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Open and Standard Class Nationals - Day 7 Pilots Meeting Report

23 June 2009

Today we lost one Open Class pilot and gained a Standard Class pilot. Rick Walters did some cosmetic damage to glider CW and will be leaving the contest for a touch-up on the glider at Williams Soaring. Veteran pilot Ray Gimmey (7V), rolled in yesterday and said he realized the others are way ahead on the scoresheet, but figures he can make it up.

Three pilots in Open Class finished yesterday; two in Standard. Several Standard Class pilots landed at Weed; the rest of the pilots were scattered over the task area. Walters was the last pilot to find himself out standing in his field, landing out at 7:45 p.m.

Standard Class winner Peter Deane (2T) started in the middle of the pack and found “incredibly weak” air. With nothing good happening at Duzel, he rounded China Start and just a little beyond that, he ran into several pilots, most of them dumping water. After a detour near Longbell Ranch, he made his way to Dry Lake, flying with CG, SS, and a few others. “The whole day was full of ‘save your ass’ experiences,” he said. After Dry Lake, Deane flew with CG and found it helped greatly to work with someone else. At Radar, Deane met David Greenhill (16). He felt it was best to return to Tennant the way they had arrived. After a long glide into trees, with conditions not improving, Deane detoured to the field where Walters later landed, seeing dust kicking up in that area. Both he and Greenhill hung on at Tennant as if it were the last thermal they’d ever get. Deane had to  work  hard to find the last climb and found himself holding on to 600’ above McCready 0 to get home. “It was 60 knots and helplessness,” he said.

Coming to the front of the room to review his flight on the big screen, Open Class winner Dick Butler (DB) said, “Let’s fast-forward the flight trace; it was a long day.” Butler started later than he wanted to because he couldn’t seem to climb. Starting at 7500’, he dribbled down to China, in and out of crevices, seeing nothing. He was able to get up near Weed high enough to get to Deer Mountain, where he saw other gliders marking thermals. He passed Medicine Lake on the way to  Dry Lake and flew with Walters and Garret Willat (H7). Taking a detour to the right,  he headed back to Deer Mountain, while Garret took a direct line—he found Garret back at Deer Mountain. Garret and DB got a good climb. After Medicine Lake, Garret went straight home. DB, on the other hand, said “I diverted over every hill and knob and finally found a thermal about 7:15. I don’t know where it came from—it wasn’t in any of the places I was looking.” Scared about getting through the gap in the ridge before Siskiyou County Airport, Butler climbed 1,000 feet too high.

Third place finisher for the day, SS, received a start penalty for remaining below maximum start height for less than two minutes—the result of sheer nervousness to start the task that lay ahead. He said it was a day on which you would find the most bugs on the trailing edge of your glider. SS also received a finish penalty for a low finish, his only option other than a no finish.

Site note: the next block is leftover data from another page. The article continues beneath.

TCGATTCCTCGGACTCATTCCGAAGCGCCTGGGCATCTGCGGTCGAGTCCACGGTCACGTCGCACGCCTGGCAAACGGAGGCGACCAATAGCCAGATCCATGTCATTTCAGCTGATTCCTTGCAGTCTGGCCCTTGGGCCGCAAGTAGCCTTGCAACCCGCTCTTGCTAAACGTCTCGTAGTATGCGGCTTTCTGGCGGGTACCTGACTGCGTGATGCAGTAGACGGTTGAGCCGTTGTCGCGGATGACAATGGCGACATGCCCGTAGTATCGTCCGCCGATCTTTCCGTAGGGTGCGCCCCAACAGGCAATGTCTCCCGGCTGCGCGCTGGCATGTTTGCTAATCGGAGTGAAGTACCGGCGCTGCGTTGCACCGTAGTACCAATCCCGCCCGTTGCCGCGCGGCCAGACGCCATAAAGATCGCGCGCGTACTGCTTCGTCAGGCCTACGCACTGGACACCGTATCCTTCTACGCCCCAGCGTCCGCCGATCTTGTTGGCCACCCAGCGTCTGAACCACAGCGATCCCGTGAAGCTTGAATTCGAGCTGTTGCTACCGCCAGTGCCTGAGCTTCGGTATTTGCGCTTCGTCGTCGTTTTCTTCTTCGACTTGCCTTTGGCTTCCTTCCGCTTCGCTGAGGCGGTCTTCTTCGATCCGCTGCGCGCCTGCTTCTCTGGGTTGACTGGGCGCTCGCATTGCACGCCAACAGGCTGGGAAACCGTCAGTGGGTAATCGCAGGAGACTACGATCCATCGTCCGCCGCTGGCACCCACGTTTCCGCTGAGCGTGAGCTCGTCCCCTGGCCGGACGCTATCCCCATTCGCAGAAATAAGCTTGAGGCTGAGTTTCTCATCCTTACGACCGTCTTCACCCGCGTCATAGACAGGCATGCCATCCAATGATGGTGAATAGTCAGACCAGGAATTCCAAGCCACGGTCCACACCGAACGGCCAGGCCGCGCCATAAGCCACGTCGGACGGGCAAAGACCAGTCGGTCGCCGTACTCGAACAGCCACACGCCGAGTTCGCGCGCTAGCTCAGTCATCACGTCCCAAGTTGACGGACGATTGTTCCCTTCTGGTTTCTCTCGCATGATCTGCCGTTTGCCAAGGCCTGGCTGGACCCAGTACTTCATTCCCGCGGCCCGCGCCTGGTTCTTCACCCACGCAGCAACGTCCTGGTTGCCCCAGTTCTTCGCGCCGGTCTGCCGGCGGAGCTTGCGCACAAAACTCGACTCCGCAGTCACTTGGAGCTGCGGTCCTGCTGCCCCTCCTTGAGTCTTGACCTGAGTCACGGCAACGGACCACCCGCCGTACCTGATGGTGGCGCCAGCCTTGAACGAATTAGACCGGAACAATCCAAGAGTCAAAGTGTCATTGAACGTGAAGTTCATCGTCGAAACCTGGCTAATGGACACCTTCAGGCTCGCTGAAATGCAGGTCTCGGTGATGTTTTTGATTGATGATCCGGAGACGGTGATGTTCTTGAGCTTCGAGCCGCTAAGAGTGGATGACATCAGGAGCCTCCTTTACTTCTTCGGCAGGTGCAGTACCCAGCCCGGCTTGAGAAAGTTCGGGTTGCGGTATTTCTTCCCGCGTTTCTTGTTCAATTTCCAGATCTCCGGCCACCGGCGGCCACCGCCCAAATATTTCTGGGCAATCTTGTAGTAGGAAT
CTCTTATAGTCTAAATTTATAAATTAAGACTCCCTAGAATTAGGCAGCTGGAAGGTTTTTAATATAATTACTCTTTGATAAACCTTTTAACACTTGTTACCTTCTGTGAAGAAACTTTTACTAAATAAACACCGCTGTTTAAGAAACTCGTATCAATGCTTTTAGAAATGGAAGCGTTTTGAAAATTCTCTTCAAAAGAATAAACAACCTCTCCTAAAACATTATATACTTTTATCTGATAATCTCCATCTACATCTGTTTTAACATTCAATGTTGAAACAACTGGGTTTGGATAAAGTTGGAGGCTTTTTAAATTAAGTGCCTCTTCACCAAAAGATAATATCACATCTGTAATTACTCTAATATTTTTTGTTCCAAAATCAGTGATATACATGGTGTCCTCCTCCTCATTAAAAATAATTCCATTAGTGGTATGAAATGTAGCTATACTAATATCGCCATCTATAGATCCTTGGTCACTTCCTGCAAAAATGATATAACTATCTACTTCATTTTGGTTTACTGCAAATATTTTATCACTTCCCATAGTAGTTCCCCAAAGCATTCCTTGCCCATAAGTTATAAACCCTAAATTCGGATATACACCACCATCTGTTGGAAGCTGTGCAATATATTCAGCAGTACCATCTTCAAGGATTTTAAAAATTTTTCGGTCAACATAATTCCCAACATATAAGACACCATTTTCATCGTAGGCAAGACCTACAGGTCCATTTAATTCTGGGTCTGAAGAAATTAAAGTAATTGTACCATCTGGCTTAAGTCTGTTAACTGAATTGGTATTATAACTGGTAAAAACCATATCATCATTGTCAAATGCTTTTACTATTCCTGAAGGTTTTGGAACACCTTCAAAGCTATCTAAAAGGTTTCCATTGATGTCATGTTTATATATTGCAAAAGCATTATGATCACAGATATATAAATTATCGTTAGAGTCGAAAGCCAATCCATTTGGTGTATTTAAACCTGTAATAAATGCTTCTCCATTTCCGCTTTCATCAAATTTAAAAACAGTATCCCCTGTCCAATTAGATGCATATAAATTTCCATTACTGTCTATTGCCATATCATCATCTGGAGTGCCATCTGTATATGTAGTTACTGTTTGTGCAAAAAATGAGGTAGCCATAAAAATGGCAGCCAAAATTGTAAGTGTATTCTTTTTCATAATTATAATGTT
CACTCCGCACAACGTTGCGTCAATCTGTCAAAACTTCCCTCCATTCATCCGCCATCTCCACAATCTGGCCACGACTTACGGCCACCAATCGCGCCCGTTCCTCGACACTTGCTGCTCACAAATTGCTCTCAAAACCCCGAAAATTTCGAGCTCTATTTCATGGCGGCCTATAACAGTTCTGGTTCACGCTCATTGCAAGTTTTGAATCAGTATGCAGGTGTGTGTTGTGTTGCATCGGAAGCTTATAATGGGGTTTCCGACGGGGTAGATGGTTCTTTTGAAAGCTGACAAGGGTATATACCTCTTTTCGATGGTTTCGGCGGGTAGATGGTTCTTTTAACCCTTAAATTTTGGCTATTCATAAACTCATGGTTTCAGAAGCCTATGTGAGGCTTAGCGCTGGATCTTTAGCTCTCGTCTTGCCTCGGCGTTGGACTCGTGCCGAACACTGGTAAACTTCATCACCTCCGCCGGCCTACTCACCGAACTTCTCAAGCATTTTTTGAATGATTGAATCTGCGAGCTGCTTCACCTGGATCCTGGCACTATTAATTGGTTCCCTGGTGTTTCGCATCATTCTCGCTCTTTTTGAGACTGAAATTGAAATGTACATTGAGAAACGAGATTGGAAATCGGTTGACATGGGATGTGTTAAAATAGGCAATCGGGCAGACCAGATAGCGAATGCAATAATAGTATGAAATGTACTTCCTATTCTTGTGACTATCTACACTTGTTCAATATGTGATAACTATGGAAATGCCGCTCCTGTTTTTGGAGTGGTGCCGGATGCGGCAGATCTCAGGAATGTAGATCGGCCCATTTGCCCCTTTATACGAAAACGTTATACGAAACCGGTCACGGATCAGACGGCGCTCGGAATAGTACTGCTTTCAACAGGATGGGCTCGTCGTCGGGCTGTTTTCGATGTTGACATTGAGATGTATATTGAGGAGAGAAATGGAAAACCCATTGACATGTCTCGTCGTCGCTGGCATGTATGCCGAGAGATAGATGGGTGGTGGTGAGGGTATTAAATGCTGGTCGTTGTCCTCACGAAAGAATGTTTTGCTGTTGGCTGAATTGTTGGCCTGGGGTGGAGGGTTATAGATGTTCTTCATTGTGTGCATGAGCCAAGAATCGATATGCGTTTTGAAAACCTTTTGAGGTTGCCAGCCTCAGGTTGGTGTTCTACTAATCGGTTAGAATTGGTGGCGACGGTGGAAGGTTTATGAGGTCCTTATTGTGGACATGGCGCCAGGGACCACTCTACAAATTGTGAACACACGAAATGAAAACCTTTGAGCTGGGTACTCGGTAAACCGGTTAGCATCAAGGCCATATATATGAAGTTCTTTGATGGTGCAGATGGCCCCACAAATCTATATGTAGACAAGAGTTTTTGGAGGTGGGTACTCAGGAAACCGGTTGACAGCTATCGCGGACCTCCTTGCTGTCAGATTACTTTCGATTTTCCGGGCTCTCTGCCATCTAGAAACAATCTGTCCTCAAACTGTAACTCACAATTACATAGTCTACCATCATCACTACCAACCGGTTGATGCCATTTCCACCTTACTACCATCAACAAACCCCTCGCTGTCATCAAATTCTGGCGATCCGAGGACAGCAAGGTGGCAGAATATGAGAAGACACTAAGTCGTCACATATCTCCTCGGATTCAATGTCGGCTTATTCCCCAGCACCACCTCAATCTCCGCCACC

The prize for the highest flying of the day probably goes to Dale Kramer (K1), who got to 13,000 feet early in the day, not far from China.

Contest Manager Noelle Mayes reported that most of yesterday’s landouts were on the east side of valley, where many cell phones did not work. Text messages, however, did seem to come through. Rick Walters walked three miles to get to a road looking for a ride, and the only car he saw all night was that of his retrieve crew.

Weatherman Peter Kelly reported that today would hold lighter winds, slightly from the north. Pilots can expect thermals and cu’s similar to yesterday’s, and there will be wispy clouds, if any. The “dreaded northeast winds,” should result in ground and lower air warming at same rate. “The weather service doesn’t appreciate how fast it’s going to warm up,” said Kelly. No cirrus are expected. Kelly predicted convergence lines similar to yesterday, but more of a marked line along southern side of task area and along Scott Valley from Carter up to Happy Camp, most of the day. Kelly offered to show the weather at Weed, since so many pilots seemed to end up there yesterday.

CD Nelson Funston began, “Montague humbles CDs even more than it humbles pilots.” He apologized for a “serious overcall,” and said, “We won’t make that mistake again today. We may make another one. But you were in the cockpit for 7 hours yesterday. Today it will be 3 hours, because it’s a 3 hour task.”

Both classes will have the same task, which Funston described as “basically a free-for-all, with all of you in the same area going the same direction.” The task sheet listed a back-up task and a third “Desperation Task,” a 3-hour MAT “free-for-all from Duzel.” Said Funston, “The weatherman assured me we won’t have to use it, but then he assured me that yesterday.”

After pilot meeting, privately CD was heard to ask Garret Willat (H4), “How do you feel about today’s task?” Responded Willat, “I don’t want to do it.”

Gena Tabery

Posted: 6/23/2009


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